3. Naming personas with strategic nicknames : Another common mistake is to name your personas as-if they are actual people. Okay, in the industry we standardized the use of a photo of a person on each persona, no wonder we are confused. Note: We use a photo to humanize or activate deep-seated empathy-- it sends a message to the reader: "This is another human being you can empathize with". So if you name your personas as a person eg. (Mistake) "Susie". By using a person's name you end up forgetting they are a role. Better: "Duplicate Debbie" This uses a nickname, and is an actual B2B persona who spent all day chasing duplicates--- notice how I remembered the pain point and could tell a little story about "her". Using an "associating adjective" like this will help you better use your personas to evaluate them, remember them and ultimately make better design decisions with them in mind. Have fun with it, but make it relevant to the core problem or behavior and in rare cases, the segment you are profiling in your persona. 

4. Differentiating Design from Marketing intent: I have seen too many 'diluted personas' that are contaminated with a marketing-centric persona approach. In UX we are influencing behavior, so we need behavioral profiles or Design Personas.  Marketing personas distract us with demographics and while fine on their own, have no place in UX Design process. For example (Mistake) "Sally is 3, lives in Seattle and makes $50,000 a year which she saves $2,000 monthly toward her dream home" (sees her from a marketing lens). Instead, "Repeat Rita has bought a house before but it was so stressful, she forgot the terminology eg. what an ARM mortgage was, and thus needs it defined, just like First Home Fiona" (sees her from a problem-solving lens).

5. Sourcing data of persona insights. For personas to be taken seriously, they need to be based on actual customer behavior, observing and interviewing are the most common formats. Note: This is not user testing-- that is a different UX technique used to evaluate an interface, not understand user goals etc. For example, (Mistake) Using surveys, web analytics, internal discussions, and marketing data like broken focus groups will get you opinion and speculation. Instead, interviewing and observing users and witnessing their pain points, while hearing their stories, will help you gather important context clues in order to situate their behavior: roles, goals and tasks.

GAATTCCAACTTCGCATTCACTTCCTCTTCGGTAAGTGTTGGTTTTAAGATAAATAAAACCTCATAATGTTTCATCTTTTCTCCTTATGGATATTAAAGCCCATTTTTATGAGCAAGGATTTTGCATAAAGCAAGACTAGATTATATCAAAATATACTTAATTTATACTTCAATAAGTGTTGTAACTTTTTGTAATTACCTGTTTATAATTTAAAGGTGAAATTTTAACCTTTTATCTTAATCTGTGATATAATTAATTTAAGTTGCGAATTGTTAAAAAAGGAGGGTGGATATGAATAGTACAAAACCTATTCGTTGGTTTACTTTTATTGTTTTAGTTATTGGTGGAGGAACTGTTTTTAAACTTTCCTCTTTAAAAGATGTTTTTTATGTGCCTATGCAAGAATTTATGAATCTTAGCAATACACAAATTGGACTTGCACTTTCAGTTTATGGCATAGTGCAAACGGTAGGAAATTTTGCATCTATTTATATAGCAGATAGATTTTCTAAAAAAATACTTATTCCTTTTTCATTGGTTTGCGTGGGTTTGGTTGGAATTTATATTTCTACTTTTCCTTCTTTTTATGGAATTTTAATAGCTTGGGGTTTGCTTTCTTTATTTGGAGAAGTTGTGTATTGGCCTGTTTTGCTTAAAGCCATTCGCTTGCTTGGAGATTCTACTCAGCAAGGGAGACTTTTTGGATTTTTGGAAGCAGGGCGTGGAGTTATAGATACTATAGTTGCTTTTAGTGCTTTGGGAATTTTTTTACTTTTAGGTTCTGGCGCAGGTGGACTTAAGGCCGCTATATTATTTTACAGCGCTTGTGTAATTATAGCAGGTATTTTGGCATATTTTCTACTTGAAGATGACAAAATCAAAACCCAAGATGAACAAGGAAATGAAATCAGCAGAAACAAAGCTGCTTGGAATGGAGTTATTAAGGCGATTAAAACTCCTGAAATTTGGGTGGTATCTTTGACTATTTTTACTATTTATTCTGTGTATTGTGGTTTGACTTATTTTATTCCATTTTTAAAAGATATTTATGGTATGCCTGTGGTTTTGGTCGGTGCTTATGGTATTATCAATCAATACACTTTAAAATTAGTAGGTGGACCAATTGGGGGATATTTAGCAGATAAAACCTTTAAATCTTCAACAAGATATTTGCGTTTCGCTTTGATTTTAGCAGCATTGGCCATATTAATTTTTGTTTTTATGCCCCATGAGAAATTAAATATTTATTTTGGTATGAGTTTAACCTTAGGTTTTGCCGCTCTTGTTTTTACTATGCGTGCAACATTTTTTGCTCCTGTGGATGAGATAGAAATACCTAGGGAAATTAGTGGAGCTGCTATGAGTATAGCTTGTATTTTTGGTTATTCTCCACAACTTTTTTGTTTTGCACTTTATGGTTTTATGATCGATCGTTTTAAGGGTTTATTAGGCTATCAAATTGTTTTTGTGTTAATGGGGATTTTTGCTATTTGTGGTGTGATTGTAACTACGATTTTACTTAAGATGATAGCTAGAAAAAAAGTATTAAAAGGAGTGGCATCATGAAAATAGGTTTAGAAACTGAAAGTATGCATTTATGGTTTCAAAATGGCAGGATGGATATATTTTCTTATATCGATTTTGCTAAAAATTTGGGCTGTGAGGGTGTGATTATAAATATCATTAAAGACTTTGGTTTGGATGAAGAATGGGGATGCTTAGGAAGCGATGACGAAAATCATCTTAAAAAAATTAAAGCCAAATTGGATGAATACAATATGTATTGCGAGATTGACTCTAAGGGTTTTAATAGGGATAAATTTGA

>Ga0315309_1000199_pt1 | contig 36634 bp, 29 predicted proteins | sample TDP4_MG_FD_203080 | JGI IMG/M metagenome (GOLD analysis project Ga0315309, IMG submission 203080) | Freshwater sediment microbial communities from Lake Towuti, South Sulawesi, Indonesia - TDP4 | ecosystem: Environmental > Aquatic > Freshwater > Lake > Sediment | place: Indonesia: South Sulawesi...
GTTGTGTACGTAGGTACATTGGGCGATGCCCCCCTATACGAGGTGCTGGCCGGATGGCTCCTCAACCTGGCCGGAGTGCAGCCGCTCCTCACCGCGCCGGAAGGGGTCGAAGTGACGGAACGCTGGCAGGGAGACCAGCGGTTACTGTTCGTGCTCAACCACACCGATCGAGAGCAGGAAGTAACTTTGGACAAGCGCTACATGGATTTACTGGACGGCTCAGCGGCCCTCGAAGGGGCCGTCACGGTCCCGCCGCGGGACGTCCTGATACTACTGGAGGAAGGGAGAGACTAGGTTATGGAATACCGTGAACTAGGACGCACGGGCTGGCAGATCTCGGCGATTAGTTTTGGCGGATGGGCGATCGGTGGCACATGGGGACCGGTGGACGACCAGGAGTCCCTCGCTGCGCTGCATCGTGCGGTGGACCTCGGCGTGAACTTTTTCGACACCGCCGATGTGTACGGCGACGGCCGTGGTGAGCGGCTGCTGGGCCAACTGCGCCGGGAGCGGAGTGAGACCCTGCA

Personas as storytelling vehicles 

Finally, it is important to recognize that personas be made tangible and operational. At Experience Dynamics we 3D print them, into pop-outs that can be handled and examined by the team. However, the key to making personas sing is to give them life through story. Now some IT-heavy organizations cringe at the idea of taking time to tell a user story, though ironically Agile teams spend countless hours chasing User Stories (an Agile developer deliverable). The whole point of learning from personas is to have a story that explains their problem, motivation, and maybe even their feeling about the task, company, or existing design/ solution on the market.

Don't be afraid of stories, and don't be shut down by those in your team uncomfortable with stories. Instead, you might try what I do and say "It's okay if I am telling stories, it's part of my job as an {insert UX role here} to communicate findings through scenarios and stories that detail user needs and behavior"...then continue with the stories. It is your job! As a user advocate, you are a carrier of user needs and requirements, and story is how you transmit this vital information to your teams. Good personas with distinction can help too.  

Best Regards,

Frank Spillers, Chief Experience Officer @ Experience Dynamics